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Swiss band still burn with passion for music

Gölä are back with a new name - Burn (Burn4music.com) Burn4music.com

One of Switzerland’s most successful rock bands are back after an absence of two years with a fresh sound and a new name.

This content was published on April 25, 2004 - 12:04

Between 1998 and 2002 Gölä were at the forefront of the Swiss-German music scene, selling over half a million albums and playing to packed concert halls.

The band’s success rested on a mix of catchy rock numbers, soulful ballads and the strength of their Swiss-German lyrics.

But in 2002, at the height of their success, Gölä decided to take time out from performing.

Two years later vocalist Marco Pfeuti, guitarist Zlatko (Slädu) Perica and keyboard player Thomas Gyger are back together as “Burn”, with a new CD of the same name.

Although the musical style has changed little, this time the lyrics are in English.

As Burn explained to swissinfo, the name and language change are a deliberate attempt to move away from the band’s past, hugely successful though it was.

“We decided to end the Gölä thing when we thought that’s the highest peak we can reach,” said Thomas Gyger, at 27 the youngest of the trio. “We got kind of bored of it after a while and wanted to move on.”

Appeal

According to the band, the change to English is designed to spread their appeal beyond German-speaking Switzerland.

“With Swiss-German music we were in the Swiss-German part and that was it. There was no chance to get out of it,” said Zlatko Perica. “So this is maybe a new opportunity for us.”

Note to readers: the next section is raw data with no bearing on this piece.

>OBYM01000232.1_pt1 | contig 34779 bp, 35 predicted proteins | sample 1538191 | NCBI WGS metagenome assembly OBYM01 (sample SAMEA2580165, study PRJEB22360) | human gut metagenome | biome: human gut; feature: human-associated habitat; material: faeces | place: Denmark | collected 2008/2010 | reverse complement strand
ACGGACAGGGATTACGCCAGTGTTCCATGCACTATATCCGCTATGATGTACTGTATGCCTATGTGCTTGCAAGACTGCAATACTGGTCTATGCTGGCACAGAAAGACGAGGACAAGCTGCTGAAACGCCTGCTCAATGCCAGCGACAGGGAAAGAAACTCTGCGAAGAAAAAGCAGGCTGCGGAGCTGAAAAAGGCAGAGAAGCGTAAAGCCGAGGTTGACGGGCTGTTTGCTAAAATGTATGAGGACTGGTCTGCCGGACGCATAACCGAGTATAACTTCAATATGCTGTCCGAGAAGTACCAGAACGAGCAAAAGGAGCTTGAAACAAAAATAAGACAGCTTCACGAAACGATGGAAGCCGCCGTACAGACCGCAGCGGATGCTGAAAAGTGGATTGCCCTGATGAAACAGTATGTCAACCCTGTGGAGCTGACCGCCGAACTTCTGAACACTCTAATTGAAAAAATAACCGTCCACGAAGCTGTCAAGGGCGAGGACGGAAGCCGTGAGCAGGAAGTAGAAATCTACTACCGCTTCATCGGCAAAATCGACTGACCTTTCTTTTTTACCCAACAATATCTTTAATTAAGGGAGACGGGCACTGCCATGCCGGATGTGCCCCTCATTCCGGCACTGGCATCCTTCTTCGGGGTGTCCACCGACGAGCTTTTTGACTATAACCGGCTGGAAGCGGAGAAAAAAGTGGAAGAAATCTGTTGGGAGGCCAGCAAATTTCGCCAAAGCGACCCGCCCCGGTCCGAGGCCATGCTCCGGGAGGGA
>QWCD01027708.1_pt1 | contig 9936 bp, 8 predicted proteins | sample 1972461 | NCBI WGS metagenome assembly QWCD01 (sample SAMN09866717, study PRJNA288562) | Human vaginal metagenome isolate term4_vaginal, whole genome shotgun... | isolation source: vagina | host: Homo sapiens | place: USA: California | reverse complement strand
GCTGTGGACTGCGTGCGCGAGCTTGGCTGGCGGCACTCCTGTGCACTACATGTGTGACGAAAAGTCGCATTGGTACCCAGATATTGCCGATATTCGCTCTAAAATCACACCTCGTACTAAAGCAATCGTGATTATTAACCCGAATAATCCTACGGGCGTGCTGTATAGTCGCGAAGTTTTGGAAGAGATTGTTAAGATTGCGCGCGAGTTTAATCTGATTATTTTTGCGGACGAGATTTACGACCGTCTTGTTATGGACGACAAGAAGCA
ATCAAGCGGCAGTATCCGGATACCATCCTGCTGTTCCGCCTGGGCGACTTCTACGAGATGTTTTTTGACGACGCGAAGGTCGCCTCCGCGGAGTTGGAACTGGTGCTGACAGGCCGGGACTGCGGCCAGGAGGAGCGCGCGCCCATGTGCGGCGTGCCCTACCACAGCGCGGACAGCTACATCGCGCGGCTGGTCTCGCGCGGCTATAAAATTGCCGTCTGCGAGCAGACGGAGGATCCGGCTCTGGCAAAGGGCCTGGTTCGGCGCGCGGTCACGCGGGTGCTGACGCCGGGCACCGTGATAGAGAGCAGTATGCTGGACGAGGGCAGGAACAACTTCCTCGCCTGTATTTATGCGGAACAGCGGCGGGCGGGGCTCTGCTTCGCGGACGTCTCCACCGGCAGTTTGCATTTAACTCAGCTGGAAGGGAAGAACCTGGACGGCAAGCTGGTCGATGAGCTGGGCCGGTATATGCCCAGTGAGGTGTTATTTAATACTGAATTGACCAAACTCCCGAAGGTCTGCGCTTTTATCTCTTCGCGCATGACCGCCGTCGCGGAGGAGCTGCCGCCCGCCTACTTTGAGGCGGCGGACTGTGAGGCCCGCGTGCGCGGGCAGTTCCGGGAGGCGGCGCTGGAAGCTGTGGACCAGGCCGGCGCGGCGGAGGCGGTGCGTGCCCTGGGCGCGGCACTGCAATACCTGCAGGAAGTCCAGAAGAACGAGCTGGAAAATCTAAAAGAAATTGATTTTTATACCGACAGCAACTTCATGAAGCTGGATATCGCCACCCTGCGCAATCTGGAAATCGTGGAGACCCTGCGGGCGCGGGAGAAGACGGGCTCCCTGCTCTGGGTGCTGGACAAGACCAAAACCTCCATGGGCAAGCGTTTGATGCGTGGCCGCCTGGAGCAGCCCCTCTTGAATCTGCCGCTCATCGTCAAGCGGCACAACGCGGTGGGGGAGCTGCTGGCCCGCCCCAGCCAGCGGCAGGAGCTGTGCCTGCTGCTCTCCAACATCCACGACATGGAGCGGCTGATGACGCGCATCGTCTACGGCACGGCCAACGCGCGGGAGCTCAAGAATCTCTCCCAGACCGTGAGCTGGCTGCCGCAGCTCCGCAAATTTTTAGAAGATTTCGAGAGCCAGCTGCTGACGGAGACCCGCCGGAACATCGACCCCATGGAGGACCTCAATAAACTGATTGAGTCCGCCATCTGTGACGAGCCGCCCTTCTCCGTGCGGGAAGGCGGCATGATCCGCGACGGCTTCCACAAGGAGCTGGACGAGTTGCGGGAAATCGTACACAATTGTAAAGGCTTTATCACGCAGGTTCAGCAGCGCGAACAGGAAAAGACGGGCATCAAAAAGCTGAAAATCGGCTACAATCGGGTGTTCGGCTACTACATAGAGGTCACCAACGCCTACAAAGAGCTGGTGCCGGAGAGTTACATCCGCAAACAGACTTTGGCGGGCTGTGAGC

“You want to reach new people, to reach a new audience,” added the Croatian-born guitarist. “It would be really great if we could get out of Switzerland.”

The switch to English also reflects the band members’ preference for the language and their musical upbringing.

“It’s not our mother tongue,” explained lead singer Marco Pfeuti. “It’s just what we love to do most.”

And writing in another language posed no problem for the anglophiles.

"It came naturally," said Perica. "There was no Swiss German except 'The Way you Make Me Feel' - that's the only song we translated into English because we thought it's a cool song... and it fitted in."

Not cool

The change in language meant a change in name was also needed, said Pfeuti, the band's heavily tattooed frontman who worked as a manual labourer before his musical career took off.

“Gölä doesn’t sound that cool in English. It sounds a bit Turkish,” he laughed.

“If you change the lyrics, the language and everything, you’ve got to have a new name so there’s no confusion,” agreed Perica.

“If you want to listen to Gölä, you know it’s Swiss-German; if you listen to Burn, it’s a wholly different thing.”

Burn was a natural choice of name for the band because all three members have had a longstanding, consuming passion for music, explained Pfeuti. And also because it sounds like Bern, the band’s home canton.

“I go to California on holiday almost every year,” added Perica. “And every time someone asks me where I’m from I say ‘Burn’. I think that’s cool.”

swissinfo, Morven McLean

In brief

Burn are: Marco Pfeuti (vocals), Zlatko Perica (guitars) and Thomas Gyger (keyboards).

Between 1998 and 2002 the band were known as Gölä and sang in Swiss-German.

The chart-topping band won awards in Switzerland and their concerts frequently sold out.

In 2004 the band reformed and issued a CD entitled “Burn”.

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